Is a Totten trust part of your estate plan?
There are many parts of estate plans, especially for people who have considerable assets. Some people may have a part of their estate plan already set without even knowing it. When you open a financial account, you might fill out a form that tells the institution who is to manage the account should you pass away. This form is known informally as a payable on death designation, but the formal name is a Totten trust.
A Totten trust allows a financial institution to pass on your checking, saving, or investment accounts. This is a revocable trust that you can change at any time you desire. Because it’s revocable and you have access to the account’s contents, there isn’t any creditor protection.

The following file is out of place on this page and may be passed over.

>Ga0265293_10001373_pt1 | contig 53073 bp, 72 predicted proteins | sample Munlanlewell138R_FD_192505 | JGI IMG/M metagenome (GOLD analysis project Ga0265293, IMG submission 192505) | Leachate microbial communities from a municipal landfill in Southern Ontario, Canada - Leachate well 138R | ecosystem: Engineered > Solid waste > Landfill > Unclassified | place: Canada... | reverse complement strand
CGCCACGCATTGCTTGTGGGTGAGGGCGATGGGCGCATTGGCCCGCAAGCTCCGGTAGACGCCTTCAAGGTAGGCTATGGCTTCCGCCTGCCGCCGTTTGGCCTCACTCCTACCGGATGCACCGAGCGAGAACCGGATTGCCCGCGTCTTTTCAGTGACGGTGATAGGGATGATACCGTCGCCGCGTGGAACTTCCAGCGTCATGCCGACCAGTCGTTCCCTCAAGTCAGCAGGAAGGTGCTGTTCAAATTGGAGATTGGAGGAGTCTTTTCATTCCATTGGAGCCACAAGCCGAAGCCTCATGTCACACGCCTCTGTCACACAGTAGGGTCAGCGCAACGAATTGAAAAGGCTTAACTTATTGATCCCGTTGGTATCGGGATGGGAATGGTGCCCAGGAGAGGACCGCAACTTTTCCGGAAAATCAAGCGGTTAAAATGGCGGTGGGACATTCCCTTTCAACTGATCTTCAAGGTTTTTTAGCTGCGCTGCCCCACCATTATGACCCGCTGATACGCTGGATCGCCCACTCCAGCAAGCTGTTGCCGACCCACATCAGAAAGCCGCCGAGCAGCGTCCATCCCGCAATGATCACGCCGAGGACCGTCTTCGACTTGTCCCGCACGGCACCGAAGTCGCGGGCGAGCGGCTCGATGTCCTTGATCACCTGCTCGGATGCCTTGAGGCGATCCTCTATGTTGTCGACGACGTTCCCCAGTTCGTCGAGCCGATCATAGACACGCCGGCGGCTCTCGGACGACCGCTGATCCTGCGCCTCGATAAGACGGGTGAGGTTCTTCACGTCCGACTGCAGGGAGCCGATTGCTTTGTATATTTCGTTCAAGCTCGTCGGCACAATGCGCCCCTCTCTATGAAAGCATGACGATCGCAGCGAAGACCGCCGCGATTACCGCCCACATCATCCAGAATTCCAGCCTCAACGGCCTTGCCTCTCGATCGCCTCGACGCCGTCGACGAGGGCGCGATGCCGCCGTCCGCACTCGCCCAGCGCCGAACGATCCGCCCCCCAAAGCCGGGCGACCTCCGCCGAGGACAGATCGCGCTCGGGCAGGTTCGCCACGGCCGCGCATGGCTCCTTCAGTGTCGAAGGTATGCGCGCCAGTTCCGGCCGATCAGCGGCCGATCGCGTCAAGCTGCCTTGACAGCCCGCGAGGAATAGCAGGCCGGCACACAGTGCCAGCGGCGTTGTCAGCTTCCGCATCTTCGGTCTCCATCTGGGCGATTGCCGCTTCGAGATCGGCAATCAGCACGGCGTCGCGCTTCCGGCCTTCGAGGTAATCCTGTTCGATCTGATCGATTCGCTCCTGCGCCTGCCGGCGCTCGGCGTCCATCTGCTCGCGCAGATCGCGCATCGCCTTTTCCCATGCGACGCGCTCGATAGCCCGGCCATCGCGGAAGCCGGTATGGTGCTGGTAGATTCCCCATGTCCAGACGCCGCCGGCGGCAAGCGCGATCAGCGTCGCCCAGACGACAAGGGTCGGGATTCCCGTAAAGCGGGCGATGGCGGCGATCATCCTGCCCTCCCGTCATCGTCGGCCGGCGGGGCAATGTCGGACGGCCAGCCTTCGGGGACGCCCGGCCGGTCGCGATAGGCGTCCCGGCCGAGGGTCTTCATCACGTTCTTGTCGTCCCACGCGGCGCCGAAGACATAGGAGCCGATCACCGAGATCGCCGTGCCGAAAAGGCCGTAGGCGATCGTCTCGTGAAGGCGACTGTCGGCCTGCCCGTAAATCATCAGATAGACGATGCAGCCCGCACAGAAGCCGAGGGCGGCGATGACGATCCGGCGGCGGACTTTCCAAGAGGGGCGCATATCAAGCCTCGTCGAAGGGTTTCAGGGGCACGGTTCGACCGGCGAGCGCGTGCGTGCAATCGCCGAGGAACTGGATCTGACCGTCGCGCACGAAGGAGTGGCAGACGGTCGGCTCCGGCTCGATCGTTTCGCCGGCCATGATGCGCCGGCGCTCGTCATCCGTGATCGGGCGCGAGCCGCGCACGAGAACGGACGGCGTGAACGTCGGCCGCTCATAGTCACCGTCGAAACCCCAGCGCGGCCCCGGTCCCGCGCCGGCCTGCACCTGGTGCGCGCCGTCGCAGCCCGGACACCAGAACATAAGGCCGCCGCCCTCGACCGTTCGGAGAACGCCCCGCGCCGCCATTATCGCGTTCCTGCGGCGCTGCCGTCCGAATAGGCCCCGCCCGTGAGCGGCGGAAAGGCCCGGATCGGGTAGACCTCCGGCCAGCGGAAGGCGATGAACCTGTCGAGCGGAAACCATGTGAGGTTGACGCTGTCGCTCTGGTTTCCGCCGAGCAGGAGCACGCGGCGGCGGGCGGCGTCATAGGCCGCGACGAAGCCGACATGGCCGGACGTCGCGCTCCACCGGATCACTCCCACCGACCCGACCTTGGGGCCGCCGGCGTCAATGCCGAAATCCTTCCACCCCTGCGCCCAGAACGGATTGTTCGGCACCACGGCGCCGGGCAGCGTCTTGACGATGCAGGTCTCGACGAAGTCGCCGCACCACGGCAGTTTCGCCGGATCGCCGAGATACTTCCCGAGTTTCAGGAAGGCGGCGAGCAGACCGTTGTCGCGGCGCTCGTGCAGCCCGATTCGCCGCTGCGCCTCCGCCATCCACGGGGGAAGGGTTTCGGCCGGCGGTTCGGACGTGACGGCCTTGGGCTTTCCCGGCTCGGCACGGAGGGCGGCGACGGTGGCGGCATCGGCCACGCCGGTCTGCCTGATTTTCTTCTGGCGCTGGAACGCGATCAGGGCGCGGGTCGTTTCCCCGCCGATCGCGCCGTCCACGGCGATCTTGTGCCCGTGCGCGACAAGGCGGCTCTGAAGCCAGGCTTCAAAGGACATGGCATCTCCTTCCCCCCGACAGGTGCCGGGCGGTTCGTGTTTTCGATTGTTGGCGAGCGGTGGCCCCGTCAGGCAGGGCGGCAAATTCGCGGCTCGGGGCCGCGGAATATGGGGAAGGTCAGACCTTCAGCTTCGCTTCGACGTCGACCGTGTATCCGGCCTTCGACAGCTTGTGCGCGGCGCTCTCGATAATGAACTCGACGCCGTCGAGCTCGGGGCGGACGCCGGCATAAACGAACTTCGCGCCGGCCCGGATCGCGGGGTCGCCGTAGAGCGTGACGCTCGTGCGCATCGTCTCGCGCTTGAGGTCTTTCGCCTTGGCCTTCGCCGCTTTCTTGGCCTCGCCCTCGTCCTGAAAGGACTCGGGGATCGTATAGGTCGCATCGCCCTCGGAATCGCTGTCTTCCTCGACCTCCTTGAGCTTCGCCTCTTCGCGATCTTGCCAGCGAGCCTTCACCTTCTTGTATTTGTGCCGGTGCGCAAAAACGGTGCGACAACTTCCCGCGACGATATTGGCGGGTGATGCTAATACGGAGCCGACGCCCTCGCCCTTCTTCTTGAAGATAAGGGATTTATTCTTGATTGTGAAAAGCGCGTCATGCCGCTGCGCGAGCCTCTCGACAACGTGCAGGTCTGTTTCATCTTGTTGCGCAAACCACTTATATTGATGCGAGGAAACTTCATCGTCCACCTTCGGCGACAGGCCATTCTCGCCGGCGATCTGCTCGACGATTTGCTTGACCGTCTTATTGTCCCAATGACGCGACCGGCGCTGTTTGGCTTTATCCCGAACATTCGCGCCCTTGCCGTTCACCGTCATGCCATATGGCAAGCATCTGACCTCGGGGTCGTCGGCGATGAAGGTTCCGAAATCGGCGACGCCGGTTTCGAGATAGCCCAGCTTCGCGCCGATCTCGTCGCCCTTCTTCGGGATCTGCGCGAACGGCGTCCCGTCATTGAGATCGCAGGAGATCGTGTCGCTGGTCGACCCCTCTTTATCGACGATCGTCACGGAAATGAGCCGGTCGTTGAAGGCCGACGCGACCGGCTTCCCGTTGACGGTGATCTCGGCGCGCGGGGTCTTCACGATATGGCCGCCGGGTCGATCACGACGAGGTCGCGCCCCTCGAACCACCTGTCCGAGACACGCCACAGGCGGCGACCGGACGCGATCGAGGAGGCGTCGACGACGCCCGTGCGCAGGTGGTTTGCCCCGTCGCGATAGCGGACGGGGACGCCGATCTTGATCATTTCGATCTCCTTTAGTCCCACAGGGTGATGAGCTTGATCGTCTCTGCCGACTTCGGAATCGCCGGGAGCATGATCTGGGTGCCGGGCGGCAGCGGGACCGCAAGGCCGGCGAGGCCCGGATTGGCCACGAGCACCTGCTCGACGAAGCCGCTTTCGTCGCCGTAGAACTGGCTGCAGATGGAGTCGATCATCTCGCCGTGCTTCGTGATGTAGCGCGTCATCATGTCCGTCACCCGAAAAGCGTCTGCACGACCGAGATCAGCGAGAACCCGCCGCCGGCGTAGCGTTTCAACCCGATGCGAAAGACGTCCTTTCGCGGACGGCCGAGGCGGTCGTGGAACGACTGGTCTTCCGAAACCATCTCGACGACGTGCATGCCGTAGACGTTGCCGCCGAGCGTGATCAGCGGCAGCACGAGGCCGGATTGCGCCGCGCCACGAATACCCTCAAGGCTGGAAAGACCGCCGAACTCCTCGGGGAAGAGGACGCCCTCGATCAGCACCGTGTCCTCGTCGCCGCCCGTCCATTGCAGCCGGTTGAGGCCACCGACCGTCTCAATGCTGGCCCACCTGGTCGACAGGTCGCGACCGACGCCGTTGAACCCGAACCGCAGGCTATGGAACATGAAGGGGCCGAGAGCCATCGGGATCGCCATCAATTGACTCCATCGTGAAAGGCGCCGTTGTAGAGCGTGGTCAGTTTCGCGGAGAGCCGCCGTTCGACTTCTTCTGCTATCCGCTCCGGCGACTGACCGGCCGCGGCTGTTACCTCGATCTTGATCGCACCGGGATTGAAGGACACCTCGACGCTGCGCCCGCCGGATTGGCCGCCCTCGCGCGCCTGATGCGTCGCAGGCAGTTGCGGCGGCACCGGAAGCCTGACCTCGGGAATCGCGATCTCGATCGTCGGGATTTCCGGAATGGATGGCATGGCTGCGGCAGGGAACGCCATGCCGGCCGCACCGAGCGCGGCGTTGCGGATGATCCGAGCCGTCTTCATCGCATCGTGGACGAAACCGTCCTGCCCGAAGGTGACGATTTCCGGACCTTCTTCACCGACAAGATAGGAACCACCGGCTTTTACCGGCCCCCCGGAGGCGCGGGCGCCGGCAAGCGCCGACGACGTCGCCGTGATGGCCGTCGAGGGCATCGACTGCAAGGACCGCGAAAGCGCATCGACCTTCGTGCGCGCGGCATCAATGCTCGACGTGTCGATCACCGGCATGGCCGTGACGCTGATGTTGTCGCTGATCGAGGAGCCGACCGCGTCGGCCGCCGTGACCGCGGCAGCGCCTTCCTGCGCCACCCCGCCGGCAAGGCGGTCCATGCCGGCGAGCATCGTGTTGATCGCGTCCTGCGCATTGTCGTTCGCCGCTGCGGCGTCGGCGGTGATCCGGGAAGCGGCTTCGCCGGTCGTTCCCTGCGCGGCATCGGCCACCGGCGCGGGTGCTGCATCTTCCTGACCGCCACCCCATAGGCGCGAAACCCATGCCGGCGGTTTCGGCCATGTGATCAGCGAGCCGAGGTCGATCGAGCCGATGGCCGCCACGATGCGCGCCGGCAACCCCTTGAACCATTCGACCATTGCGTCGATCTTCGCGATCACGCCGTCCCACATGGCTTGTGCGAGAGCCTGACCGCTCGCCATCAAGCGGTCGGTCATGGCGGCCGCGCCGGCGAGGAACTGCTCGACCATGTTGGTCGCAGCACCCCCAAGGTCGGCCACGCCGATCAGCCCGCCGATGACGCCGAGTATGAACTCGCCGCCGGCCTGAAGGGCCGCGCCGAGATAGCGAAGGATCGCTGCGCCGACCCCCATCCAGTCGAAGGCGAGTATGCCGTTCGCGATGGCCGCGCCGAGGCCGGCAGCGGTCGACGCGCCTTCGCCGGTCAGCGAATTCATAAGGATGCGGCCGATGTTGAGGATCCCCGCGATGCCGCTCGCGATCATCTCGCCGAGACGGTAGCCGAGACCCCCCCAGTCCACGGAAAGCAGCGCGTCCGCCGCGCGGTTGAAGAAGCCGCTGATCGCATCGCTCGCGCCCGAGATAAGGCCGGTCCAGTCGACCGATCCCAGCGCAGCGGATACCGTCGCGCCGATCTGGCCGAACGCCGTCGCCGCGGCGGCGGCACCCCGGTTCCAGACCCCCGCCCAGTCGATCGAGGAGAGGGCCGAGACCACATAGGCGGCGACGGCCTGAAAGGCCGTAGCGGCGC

2 important facts about Totten trusts
The first thing to remember about Totten trusts is that you shouldn’t include the associated account in the will or any other trusts.
The second thing to remember is that the person you name doesn’t have any access to the account until you pass away. They can’t go to take money out of it or anything similar because you retain complete control of the account until you die.
Anyone who’s setting up an estate plan should think carefully about how they want to handle each asset. While some might be able to be passed down in a will, it’s often best to use specific trusts so that your loved ones don’t have to go through the probate process. Learn about the options you have so you can determine what’s best for your needs.